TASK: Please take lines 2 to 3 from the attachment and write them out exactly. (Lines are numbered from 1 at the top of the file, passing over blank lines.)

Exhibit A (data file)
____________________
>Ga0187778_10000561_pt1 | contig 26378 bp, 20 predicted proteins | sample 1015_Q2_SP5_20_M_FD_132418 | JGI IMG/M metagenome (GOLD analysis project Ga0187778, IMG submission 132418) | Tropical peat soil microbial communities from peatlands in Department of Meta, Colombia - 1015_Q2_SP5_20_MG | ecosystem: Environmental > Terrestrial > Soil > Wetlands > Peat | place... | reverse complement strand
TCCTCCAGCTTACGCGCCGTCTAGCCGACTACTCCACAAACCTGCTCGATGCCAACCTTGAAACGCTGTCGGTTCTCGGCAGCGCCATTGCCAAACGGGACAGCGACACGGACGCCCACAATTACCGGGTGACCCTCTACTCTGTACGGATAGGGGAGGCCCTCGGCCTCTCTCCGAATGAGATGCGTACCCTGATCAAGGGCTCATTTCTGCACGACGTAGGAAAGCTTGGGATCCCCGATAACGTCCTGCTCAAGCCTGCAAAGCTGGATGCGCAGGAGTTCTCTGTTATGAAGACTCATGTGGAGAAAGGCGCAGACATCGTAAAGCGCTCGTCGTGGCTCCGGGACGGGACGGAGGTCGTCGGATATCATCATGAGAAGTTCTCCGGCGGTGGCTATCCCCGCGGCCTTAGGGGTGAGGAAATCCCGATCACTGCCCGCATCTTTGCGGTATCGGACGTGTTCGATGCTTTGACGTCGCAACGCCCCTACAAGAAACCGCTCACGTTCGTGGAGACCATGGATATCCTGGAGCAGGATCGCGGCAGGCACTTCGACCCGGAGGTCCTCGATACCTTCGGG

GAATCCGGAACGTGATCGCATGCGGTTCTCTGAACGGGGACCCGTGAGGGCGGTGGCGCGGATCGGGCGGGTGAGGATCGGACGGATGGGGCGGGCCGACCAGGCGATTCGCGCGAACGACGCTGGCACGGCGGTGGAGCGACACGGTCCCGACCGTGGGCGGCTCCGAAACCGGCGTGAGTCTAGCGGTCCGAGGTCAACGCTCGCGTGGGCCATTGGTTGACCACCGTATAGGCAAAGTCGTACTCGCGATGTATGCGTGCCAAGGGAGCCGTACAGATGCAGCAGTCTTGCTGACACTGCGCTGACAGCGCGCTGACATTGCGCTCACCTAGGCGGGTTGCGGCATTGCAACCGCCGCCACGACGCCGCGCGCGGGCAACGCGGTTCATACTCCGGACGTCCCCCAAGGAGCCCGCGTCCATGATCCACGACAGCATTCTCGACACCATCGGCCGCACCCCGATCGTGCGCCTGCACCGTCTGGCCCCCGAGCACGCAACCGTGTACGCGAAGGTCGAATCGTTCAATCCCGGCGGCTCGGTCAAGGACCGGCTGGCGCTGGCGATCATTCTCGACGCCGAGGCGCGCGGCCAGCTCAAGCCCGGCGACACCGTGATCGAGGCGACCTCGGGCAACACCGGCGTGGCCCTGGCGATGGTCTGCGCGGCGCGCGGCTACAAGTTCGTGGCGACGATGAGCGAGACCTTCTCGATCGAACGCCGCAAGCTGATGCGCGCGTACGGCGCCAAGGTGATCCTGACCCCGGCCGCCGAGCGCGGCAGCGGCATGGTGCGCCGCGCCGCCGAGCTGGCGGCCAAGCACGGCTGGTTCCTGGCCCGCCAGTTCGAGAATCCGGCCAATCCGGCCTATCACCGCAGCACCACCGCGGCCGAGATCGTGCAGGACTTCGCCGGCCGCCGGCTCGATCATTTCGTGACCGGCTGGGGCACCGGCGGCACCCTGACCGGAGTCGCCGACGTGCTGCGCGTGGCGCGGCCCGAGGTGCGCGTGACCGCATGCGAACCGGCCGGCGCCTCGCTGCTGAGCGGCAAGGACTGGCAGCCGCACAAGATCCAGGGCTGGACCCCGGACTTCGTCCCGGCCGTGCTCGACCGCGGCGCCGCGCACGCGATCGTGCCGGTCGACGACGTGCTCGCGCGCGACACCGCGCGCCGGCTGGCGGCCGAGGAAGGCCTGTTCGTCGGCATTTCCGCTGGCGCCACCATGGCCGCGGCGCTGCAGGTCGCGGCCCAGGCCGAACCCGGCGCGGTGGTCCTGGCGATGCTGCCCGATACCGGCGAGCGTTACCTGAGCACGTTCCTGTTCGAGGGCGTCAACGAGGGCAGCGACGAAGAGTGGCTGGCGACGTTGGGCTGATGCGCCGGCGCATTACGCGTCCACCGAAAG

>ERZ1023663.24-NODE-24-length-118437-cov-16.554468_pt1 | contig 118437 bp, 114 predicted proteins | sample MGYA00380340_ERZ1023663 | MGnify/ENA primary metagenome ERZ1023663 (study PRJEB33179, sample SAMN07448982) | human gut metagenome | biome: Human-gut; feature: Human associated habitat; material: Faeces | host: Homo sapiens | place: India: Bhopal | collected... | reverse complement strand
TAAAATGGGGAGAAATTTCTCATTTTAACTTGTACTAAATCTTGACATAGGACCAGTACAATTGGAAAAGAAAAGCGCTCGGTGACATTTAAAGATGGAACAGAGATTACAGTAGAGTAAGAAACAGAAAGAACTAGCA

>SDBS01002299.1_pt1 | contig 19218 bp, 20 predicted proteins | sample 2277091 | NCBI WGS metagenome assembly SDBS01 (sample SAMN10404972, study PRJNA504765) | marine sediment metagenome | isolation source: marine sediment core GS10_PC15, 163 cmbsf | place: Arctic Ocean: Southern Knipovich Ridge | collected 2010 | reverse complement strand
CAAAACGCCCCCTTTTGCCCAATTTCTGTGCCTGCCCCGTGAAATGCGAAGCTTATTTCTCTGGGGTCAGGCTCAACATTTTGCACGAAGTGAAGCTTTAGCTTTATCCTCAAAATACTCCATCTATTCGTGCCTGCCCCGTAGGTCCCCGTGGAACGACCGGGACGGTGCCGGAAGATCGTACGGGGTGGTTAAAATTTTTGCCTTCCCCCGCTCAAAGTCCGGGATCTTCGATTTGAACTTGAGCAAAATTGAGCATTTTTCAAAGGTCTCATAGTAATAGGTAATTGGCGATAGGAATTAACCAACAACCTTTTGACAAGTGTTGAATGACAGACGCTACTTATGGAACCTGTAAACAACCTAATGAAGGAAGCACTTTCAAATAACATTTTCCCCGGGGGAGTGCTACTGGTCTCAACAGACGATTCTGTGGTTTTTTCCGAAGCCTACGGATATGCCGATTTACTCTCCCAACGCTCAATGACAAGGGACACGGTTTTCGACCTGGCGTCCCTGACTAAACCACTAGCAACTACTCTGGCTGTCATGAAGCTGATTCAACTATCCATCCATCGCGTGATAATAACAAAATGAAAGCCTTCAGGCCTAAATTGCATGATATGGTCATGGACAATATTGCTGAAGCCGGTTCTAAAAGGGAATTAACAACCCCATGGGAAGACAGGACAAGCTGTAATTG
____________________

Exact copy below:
TCCTCCAGCTTACGCGCCGTCTAGCCGACTACTCCACAAACCTGCTCGATGCCAACCTTGAAACGCTGTCGGTTCTCGGCAGCGCCATTGCCAAACGGGACAGCGACACGGACGCCCACAATTACCGGGTGACCCTCTACTCTGTACGGATAGGGGAGGCCCTCGGCCTCTCTCCGAATGAGATGCGTACCCTGATCAAGGGCTCATTTCTGCACGACGTAGGAAAGCTTGGGATCCCCGATAACGTCCTGCTCAAGCCTGCAAAGCTGGATGCGCAGGAGTTCTCTGTTATGAAGACTCATGTGGAGAAAGGCGCAGACATCGTAAAGCGCTCGTCGTGGCTCCGGGACGGGACGGAGGTCGTCGGATATCATCATGAGAAGTTCTCCGGCGGTGGCTATCCCCGCGGCCTTAGGGGTGAGGAAATCCCGATCACTGCCCGCATCTTTGCGGTATCGGACGTGTTCGATGCTTTGACGTCGCAACGCCCCTACAAGAAACCGCTCACGTTCGTGGAGACCATGGATATCCTGGAGCAGGATCGCGGCAGGCACTTCGACCCGGAGGTCCTCGATACCTTCGGG

GAATCCGGAACGTGATCGCATGCGGTTCTCTGAACGGGGACCCGTGAGGGCGGTGGCGCGGATCGGGCGGGTGAGGATCGGACGGATGGGGCGGGCCGACCAGGCGATTCGCGCGAACGACGCTGGCACGGCGGTGGAGCGACACGGTCCCGACCGTGGGCGGCTCCGAAACCGGCGTGAGTCTAGCGGTCCGAGGTCAACGCTCGCGTGGGCCATTGGTTGACCACCGTATAGGCAAAGTCGTACTCGCGATGTATGCGTGCCAAGGGAGCCGTACAGATGCAGCAGTCTTGCTGACACTGCGCTGACAGCGCGCTGACATTGCGCTCACCTAGGCGGGTTGCGGCATTGCAACCGCCGCCACGACGCCGCGCGCGGGCAACGCGGTTCATACTCCGGACGTCCCCCAAGGAGCCCGCGTCCATGATCCACGACAGCATTCTCGACACCATCGGCCGCACCCCGATCGTGCGCCTGCACCGTCTGGCCCCCGAGCACGCAACCGTGTACGCGAAGGTCGAATCGTTCAATCCCGGCGGCTCGGTCAAGGACCGGCTGGCGCTGGCGATCATTCTCGACGCCGAGGCGCGCGGCCAGCTCAAGCCCGGCGACACCGTGATCGAGGCGACCTCGGGCAACACCGGCGTGGCCCTGGCGATGGTCTGCGCGGCGCGCGGCTACAAGTTCGTGGCGACGATGAGCGAGACCTTCTCGATCGAACGCCGCAAGCTGATGCGCGCGTACGGCGCCAAGGTGATCCTGACCCCGGCCGCCGAGCGCGGCAGCGGCATGGTGCGCCGCGCCGCCGAGCTGGCGGCCAAGCACGGCTGGTTCCTGGCCCGCCAGTTCGAGAATCCGGCCAATCCGGCCTATCACCGCAGCACCACCGCGGCCGAGATCGTGCAGGACTTCGCCGGCCGCCGGCTCGATCATTTCGTGACCGGCTGGGGCACCGGCGGCACCCTGACCGGAGTCGCCGACGTGCTGCGCGTGGCGCGGCCCGAGGTGCGCGTGACCGCATGCGAACCGGCCGGCGCCTCGCTGCTGAGCGGCAAGGACTGGCAGCCGCACAAGATCCAGGGCTGGACCCCGGACTTCGTCCCGGCCGTGCTCGACCGCGGCGCCGCGCACGCGATCGTGCCGGTCGACGACGTGCTCGCGCGCGACACCGCGCGCCGGCTGGCGGCCGAGGAAGGCCTGTTCGTCGGCATTTCCGCTGGCGCCACCATGGCCGCGGCGCTGCAGGTCGCGGCCCAGGCCGAACCCGGCGCGGTGGTCCTGGCGATGCTGCCCGATACCGGCGAGCGTTACCTGAGCACGTTCCTGTTCGAGGGCGTCAACGAGGGCAGCGACGAAGAGTGGCTGGCGACGTTGGGCTGATGCGCCGGCGCATTACGCGTCCACCGAAAG